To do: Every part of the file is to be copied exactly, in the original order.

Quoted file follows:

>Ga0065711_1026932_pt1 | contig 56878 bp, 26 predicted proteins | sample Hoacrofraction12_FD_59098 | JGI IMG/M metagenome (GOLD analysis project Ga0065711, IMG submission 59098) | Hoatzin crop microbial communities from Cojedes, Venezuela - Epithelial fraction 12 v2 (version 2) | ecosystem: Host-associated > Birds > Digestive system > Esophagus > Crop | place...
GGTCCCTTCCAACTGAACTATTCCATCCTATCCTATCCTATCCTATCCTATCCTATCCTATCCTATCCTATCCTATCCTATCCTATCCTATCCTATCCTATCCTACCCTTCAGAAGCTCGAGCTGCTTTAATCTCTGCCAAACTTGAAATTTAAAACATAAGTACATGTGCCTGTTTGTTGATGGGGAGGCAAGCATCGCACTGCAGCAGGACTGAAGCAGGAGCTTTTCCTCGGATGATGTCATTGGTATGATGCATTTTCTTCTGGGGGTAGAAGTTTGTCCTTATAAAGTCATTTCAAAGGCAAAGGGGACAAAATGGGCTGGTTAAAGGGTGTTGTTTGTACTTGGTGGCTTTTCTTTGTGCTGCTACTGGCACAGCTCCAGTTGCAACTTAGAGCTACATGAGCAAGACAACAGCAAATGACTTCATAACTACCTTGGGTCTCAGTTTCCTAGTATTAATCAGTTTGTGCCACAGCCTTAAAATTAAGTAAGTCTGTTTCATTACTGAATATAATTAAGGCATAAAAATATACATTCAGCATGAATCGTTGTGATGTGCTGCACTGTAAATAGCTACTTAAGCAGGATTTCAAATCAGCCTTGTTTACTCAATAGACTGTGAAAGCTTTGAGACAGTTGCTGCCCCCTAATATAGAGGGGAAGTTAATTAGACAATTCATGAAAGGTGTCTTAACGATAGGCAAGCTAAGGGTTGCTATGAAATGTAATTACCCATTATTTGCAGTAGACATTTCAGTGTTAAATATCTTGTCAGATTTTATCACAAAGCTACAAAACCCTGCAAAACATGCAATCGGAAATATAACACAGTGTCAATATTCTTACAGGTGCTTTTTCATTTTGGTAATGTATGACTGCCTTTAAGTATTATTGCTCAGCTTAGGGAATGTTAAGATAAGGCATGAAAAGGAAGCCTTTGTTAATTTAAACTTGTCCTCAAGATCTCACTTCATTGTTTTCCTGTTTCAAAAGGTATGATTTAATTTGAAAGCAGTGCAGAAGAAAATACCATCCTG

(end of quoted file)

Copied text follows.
>Ga0065711_1026932_pt1 | contig 56878 bp, 26 predicted proteins | sample Hoacrofraction12_FD_59098 | JGI IMG/M metagenome (GOLD analysis project Ga0065711, IMG submission 59098) | Hoatzin crop microbial communities from Cojedes, Venezuela - Epithelial fraction 12 v2 (version 2) | ecosystem: Host-associated > Birds > Digestive system > Esophagus > Crop | place...
GGTCCCTTCCAACTGAACTATTCCATCCTATCCTATCCTATCCTATCCTATCCTATCCTATCCTATCCTATCCTATCCTATCCTATCCTATCCTATCCTATCCTACCCTTCAGAAGCTCGAGCTGCTTTAATCTCTGCCAAACTTGAAATTTAAAACATAAGTACATGTGCCTGTTTGTTGATGGGGAGGCAAGCATCGCACTGCAGCAGGACTGAAGCAGGAGCTTTTCCTCGGATGATGTCATTGGTATGATGCATTTTCTTCTGGGGGTAGAAGTTTGTCCTTATAAAGTCATTTCAAAGGCAAAGGGGACAAAATGGGCTGGTTAAAGGGTGTTGTTTGTACTTGGTGGCTTTTCTTTGTGCTGCTACTGGCACAGCTCCAGTTGCAACTTAGAGCTACATGAGCAAGACAACAGCAAATGACTTCATAACTACCTTGGGTCTCAGTTTCCTAGTATTAATCAGTTTGTGCCACAGCCTTAAAATTAAGTAAGTCTGTTTCATTACTGAATATAATTAAGGCATAAAAATATACATTCAGCATGAATCGTTGTGATGTGCTGCACTGTAAATAGCTACTTAAGCAGGATTTCAAATCAGCCTTGTTTACTCAATAGACTGTGAAAGCTTTGAGACAGTTGCTGCCCCCTAATATAGAGGGGAAGTTAATTAGACAATTCATGAAAGGTGTCTTAACGATAGGCAAGCTAAGGGTTGCTATGAAATGTAATTACCCATTATTTGCAGTAGACATTTCAGTGTTAAATATCTTGTCAGATTTTATCACAAAGCTACAAAACCCTGCAAAACATGCAATCGGAAATATAACACAGTGTCAATATTCTTACAGGTGCTTTTTCATTTTGGTAATGTATGACTGCCTTTAAGTATTATTGCTCAGCTTAGGGAATGTTAAGATAAGGCATGAAAAGGAAGCCTTTGTTAATTTAAACTTGTCCTCAAGATCTCACTTCATTGTTTTCCTGTTTCAAAAGGTATGATTTAATTTGAAAGCAGTGCAGAAGAAAATACCATCCTG